Illegal camper crackdown 'not easy'

WITH Byron Council adopting new initiatives to deal with the illegal camping nuisance at Byron Bay, planning director, Ray Darney, admits it’s not an easy task.

“As soon as we move them on from one spot, they turn up in another,” he said.

“We also have to be mindful of campers who are over the alcohol limit and can’t drive.

“At 2am in the morning after an evening of partying and drinking, people can be very difficult to move on and our staff are often confronted with abusive behaviour.”

Last week’s Byron News highlighted the impact of illegal campers on residents, with a Butler Street couple counting 23 vans in their vicinity one night over Easter.

Mr Darney said the council had allocated additional staff hours over Easter covering two shifts – 7 am to 5 pm and 8pm to 6 am.

He said rangers had carried out regular patrols of streets known for camping and had directed people to move on as well as issuing on-the-spot parking fines.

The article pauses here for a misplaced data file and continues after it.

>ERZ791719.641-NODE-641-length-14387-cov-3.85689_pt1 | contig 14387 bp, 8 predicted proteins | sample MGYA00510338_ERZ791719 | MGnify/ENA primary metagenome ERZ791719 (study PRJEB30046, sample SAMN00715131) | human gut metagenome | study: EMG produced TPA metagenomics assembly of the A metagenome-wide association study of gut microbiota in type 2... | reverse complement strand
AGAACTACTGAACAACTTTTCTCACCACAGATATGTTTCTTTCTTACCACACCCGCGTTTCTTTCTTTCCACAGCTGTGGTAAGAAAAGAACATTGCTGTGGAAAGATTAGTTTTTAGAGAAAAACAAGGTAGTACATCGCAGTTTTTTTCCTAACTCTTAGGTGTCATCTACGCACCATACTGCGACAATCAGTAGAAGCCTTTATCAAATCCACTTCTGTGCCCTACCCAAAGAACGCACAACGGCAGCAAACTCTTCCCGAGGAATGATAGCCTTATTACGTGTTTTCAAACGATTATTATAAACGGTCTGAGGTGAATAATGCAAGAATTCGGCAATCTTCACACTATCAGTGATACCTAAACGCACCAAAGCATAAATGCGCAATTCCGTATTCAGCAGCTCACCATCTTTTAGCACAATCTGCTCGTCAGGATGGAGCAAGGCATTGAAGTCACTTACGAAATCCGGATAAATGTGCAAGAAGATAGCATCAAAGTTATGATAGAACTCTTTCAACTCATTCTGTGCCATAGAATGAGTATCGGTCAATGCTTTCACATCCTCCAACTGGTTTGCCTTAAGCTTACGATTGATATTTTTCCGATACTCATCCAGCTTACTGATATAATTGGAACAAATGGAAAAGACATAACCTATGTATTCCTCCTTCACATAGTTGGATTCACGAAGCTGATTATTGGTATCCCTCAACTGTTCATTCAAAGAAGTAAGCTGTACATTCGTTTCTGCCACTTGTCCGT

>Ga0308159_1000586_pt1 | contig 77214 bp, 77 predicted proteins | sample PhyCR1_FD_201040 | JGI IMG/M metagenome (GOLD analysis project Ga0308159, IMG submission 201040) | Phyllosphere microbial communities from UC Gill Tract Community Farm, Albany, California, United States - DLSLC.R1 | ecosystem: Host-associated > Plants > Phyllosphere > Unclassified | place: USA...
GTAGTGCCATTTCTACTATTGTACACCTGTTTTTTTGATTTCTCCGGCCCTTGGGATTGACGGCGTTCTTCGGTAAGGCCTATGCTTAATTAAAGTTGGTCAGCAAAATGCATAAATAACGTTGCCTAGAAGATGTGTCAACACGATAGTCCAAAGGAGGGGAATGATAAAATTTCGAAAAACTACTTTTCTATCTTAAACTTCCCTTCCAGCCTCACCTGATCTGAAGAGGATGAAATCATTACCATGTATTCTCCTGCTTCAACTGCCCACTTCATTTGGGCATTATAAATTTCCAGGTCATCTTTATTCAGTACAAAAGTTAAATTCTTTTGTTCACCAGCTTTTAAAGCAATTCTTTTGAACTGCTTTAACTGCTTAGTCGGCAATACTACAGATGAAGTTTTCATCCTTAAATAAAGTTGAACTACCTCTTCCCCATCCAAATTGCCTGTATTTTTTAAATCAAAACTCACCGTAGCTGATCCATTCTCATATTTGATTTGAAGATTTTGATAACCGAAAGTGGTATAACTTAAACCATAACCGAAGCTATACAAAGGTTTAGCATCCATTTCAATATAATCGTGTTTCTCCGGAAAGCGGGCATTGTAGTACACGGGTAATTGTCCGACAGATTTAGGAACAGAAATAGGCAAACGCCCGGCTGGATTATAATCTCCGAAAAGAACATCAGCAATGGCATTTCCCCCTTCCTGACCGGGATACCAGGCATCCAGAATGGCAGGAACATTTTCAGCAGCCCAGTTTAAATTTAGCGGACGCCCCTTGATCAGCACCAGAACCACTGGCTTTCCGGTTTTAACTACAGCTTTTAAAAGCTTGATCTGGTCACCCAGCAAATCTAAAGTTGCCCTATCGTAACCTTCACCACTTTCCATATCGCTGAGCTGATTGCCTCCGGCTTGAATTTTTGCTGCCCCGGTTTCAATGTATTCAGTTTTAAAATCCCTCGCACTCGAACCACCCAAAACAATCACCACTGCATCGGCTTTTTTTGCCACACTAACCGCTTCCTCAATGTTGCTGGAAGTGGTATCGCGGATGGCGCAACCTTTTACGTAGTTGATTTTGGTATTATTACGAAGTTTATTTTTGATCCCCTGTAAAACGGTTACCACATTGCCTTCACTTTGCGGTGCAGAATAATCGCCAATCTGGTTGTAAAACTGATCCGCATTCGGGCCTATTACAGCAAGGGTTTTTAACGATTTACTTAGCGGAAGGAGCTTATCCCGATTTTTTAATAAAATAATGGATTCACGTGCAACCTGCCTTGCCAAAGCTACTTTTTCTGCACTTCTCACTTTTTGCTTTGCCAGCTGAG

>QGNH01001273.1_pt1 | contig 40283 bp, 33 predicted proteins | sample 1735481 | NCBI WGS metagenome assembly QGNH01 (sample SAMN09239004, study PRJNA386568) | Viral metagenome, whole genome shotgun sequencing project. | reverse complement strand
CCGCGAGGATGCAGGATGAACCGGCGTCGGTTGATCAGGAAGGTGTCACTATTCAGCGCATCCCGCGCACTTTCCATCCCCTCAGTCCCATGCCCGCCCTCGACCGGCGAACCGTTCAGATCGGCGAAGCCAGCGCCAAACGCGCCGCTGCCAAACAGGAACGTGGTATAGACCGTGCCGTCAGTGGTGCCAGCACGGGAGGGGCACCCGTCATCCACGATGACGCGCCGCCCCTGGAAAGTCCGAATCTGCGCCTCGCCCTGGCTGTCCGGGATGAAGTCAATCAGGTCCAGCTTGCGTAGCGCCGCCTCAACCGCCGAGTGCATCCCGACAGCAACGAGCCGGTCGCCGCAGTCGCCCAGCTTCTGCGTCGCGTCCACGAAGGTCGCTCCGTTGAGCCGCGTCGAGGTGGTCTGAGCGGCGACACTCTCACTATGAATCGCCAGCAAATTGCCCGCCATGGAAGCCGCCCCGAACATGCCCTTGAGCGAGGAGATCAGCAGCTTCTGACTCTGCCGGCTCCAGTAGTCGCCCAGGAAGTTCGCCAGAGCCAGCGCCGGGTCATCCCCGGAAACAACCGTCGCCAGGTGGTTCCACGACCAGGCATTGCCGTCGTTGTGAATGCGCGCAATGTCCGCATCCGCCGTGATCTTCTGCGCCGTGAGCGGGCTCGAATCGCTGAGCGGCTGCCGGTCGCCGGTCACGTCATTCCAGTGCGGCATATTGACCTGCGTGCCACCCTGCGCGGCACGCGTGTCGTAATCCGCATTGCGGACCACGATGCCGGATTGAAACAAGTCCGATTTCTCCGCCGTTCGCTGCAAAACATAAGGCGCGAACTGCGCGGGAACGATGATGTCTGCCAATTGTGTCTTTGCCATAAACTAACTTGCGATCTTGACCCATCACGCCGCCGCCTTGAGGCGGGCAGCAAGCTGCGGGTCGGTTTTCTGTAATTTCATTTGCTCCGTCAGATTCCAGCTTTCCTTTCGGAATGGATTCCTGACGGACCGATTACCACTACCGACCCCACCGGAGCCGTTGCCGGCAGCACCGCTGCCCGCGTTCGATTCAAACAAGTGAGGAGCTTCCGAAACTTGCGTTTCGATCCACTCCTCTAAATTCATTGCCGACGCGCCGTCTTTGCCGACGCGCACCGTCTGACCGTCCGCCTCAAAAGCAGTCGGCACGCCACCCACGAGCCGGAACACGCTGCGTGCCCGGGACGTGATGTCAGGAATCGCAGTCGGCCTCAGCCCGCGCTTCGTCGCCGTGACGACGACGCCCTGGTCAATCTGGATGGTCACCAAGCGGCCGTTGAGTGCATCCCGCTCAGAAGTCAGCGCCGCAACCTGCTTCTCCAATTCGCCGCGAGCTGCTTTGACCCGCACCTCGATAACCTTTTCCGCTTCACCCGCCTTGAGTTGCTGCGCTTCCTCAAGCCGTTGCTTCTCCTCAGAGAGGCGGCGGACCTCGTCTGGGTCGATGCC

People camping in residential streets were a priority over Easter, with staff directing more than 500 campers to roadside rest areas at Bangalow, Tyagarah, North Ocean Shores and Yelgun, he said.

A further 900 fines were issued for illegal parking.

Mr Darney said finding a balance between encouraging people to behave responsibly and protecting community amenity was difficult at times like Easter.

New measures aimed at clamping down on illegal van camping include a concerted and consistent enforcement effort by rangers and better and more frequent liaison with campervan rental companies.

Stay Connected

Update your news preferences and get the latest news delivered to your inbox.

Country Club becomes the centre of power

GENERATION: Nationals Parliamentary Secretary for Renewable Energy Ben Franklin, presenting the funding to the Club - General Manager Andrew Spice, Golf Director Ian Wingad, Chairman Peter Tomaros, Treasurer Anne Slater, and Director Tony Dahl.

Grant to Shore emergency centre

An evening of Muslim Sufi music with Tahir Qawwal

LOCAL: Canadian-born Tahir Qawwal.

Qawwali is a form of Sufi devotional music from Pakistan and India

Beauty and the Beast as a ballet

TROUPE: Dancers Elise Jacques and William Douglas.

By the Victorian State Ballet

Local Partners